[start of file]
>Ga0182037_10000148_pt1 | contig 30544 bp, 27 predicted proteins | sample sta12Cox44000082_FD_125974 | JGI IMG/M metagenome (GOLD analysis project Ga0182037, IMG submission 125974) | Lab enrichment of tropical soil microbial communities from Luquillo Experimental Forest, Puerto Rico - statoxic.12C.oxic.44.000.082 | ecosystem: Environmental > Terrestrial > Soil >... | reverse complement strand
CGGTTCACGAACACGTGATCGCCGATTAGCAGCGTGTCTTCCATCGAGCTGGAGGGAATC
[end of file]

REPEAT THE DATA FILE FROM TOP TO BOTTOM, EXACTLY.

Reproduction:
>Ga0182037_10000148_pt1 | contig 30544 bp, 27 predicted proteins | sample sta12Cox44000082_FD_125974 | JGI IMG/M metagenome (GOLD analysis project Ga0182037, IMG submission 125974) | Lab enrichment of tropical soil microbial communities from Luquillo Experimental Forest, Puerto Rico - statoxic.12C.oxic.44.000.082 | ecosystem: Environmental > Terrestrial > Soil >... | reverse complement strand
CGGTTCACGAACACGTGATCGCCGATTAGCAGCGTGTCTTCCATCGAGCTGGAGGGAATC